Hand correcting the data from To the Lighthouse, I removed false positives; NER had identified 52 locations; I pared that down to 35 (reducing the data by, in effect, one third). I also corrected four of those coordinates.
Painful though it is, this sort of hand correction is valuable because it makes you rethink exactly what you're doing. NER extracted "Sofia" (that is, the Hagia Sophia in Istanbul) as well as "Sistine" (from the Sistine Chapel) and tagged them as locations; I simply removed these. But should these be plotted? What exactly are we looking for again? What about the reference to a "Panama Hat"? Does that, as NER suggests, count as a location?
Attempting to massage your results into your "intentions" makes you perhaps realize how ill-understood your intentions really were. So long as this (or any method) is just a black box, it is easy ignore these questions. But dealing with the data directly, you may begin to wonder: Do I actually understand what I'm doing?
Plot Your Data with R
Whatever amount of massaging has been required, once you have a csv file (with proper column headings) and lat/long coordinates, you're ready to graph it. To do this, we'll be taking advantage of R and some R packages (maps, ggplot, and some others, all installed on the server).
First, log into the R server with your credentials by going to the
server ip:8787. This will give you a nice, web-based front-end for interacting with R. Make sure your R working directory is the same as the one where your csv files are. Then you can essentially paste the following code in the code window and run it, changing the filename (and adding more sets of points) as necessary:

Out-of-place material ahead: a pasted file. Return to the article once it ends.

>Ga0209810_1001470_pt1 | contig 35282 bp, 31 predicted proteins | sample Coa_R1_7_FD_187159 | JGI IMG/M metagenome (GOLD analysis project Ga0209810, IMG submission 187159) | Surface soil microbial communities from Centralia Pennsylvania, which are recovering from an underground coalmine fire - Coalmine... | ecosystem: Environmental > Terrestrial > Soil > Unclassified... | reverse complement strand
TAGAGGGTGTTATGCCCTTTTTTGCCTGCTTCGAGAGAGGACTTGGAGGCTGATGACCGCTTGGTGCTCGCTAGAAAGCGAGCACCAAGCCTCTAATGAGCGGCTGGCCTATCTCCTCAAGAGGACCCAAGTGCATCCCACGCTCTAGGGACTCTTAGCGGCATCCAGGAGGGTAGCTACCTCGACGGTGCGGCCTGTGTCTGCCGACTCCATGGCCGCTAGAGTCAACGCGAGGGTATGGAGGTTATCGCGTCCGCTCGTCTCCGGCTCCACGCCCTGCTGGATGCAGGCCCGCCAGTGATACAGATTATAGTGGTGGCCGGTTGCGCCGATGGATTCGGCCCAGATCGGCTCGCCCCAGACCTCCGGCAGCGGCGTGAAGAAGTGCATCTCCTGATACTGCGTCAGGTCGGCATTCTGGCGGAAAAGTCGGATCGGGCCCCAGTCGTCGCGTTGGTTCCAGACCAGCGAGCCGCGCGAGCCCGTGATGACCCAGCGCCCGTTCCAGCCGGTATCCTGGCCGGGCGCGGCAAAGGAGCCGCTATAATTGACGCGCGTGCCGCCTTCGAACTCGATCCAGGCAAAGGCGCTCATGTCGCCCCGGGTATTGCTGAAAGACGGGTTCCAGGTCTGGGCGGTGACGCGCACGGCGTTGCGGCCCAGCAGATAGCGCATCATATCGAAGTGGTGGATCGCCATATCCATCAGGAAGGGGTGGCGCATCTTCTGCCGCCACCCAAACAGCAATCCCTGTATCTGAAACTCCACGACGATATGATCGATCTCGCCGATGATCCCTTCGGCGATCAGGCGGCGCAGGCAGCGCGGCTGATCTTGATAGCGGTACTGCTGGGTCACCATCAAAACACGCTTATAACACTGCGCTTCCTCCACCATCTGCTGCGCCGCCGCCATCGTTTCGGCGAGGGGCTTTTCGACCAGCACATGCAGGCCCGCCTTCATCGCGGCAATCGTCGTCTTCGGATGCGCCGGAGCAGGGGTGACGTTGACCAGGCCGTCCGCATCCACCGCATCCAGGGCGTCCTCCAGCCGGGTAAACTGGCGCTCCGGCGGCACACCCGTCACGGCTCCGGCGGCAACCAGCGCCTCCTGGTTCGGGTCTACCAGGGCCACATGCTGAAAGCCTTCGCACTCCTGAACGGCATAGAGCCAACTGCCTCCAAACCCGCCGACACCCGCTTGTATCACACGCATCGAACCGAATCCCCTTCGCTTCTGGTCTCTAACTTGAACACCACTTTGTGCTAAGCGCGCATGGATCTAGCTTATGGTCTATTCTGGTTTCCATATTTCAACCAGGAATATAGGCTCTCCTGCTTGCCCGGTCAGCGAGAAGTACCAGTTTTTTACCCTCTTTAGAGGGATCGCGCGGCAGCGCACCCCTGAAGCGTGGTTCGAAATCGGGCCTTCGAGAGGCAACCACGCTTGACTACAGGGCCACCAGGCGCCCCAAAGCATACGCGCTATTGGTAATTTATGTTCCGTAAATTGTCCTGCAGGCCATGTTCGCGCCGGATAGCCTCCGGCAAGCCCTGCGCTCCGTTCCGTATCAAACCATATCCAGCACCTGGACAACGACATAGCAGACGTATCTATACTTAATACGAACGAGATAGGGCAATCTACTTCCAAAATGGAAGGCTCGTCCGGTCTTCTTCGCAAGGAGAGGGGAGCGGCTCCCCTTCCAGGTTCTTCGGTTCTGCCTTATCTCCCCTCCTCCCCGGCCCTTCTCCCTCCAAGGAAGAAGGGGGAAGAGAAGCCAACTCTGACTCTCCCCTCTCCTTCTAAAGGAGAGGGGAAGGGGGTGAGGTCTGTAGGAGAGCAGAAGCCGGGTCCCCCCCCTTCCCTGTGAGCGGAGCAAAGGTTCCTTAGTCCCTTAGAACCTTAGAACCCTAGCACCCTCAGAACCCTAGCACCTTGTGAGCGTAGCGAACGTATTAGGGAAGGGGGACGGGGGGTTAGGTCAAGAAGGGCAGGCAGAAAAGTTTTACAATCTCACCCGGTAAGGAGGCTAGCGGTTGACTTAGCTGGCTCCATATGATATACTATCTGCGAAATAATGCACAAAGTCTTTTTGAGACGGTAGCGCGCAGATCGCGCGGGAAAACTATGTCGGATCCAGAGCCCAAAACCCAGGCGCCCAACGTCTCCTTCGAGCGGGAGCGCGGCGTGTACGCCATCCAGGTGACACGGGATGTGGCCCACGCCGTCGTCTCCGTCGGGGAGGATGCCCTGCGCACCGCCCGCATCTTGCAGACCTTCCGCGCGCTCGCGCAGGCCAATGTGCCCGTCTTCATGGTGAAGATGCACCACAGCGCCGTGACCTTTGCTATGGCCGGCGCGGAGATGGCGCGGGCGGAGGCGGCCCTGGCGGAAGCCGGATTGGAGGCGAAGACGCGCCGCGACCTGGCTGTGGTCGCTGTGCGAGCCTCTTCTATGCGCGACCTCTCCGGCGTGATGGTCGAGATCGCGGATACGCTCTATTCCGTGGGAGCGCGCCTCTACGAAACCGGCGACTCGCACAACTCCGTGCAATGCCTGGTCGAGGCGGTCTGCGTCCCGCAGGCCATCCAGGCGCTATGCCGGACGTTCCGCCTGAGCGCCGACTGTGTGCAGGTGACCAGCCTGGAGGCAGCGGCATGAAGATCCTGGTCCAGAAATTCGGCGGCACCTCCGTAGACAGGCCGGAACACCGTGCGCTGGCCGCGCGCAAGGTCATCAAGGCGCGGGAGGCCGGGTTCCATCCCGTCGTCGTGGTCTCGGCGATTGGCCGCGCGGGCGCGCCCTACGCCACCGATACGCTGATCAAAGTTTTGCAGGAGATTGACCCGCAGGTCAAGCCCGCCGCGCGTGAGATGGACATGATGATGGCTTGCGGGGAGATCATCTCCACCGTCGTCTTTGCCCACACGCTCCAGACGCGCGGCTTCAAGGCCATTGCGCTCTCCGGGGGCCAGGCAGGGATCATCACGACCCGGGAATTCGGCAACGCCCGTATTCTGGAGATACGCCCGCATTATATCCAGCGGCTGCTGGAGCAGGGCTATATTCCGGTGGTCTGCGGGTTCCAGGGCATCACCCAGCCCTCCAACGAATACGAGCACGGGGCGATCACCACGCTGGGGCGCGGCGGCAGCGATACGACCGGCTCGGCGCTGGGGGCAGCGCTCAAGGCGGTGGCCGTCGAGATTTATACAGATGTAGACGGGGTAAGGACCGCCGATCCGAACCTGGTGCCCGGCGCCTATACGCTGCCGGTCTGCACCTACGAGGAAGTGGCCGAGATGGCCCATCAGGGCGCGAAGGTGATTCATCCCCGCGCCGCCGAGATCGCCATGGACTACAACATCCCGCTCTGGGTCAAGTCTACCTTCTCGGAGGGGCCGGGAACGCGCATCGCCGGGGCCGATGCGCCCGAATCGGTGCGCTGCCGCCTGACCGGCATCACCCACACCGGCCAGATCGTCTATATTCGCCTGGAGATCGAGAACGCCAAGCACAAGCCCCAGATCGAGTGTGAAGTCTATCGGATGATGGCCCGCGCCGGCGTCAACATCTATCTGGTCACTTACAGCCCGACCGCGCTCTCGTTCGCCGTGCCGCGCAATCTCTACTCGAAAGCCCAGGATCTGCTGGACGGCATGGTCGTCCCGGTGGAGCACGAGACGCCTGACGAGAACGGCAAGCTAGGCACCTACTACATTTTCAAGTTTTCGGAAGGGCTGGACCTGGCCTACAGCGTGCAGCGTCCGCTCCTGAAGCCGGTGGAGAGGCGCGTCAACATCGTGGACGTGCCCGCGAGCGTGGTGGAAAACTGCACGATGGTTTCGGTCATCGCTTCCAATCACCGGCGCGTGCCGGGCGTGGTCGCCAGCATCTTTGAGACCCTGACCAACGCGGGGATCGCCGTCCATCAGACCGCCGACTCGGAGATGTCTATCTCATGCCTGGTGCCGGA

mdat <- map_data('world')
points <- read.csv('woolf_lighthouse-corrected.csv')
geom_polygon(dat=mdat, aes(long, lat, group=group), fill="grey50") +
aes(x=points$longitude, y=points$latitude), col="#00ff0055",size=points$frequency)
In the above code, I've bolded material you would want to change customize; chiefly the variable name with the data you're reading from the CSV file you generated (and, perhaps, hand-pruned and cultivated). If you wanted to add another set of data, put a plus at the end of that
geom_point line and add another geom_point line. Here, for instance, is complete code to graph not only of To the Lighthouse locations, but of those from Mrs Dalloway as well (the former in red; the latter in blue).
mdat <- map_data('world')
lighthouse <- read.csv('woolf_lighthouse-corrected.csv')
dalloway <- read.csv('woolf_dalloway-corrected.csv')
geom_polygon(dat=mdat, aes(long, lat, group=group), fill="grey50") +
aes(x=lighthouse$longitude, y=lighthouse$latitude), col="#00ff0055",size=lighthouse$frequency) +
There is a better way to do this, combining all your data into a single frame, and then graphing it with a legend; but I'm still working out how to do that.
Let me know if you have any questions.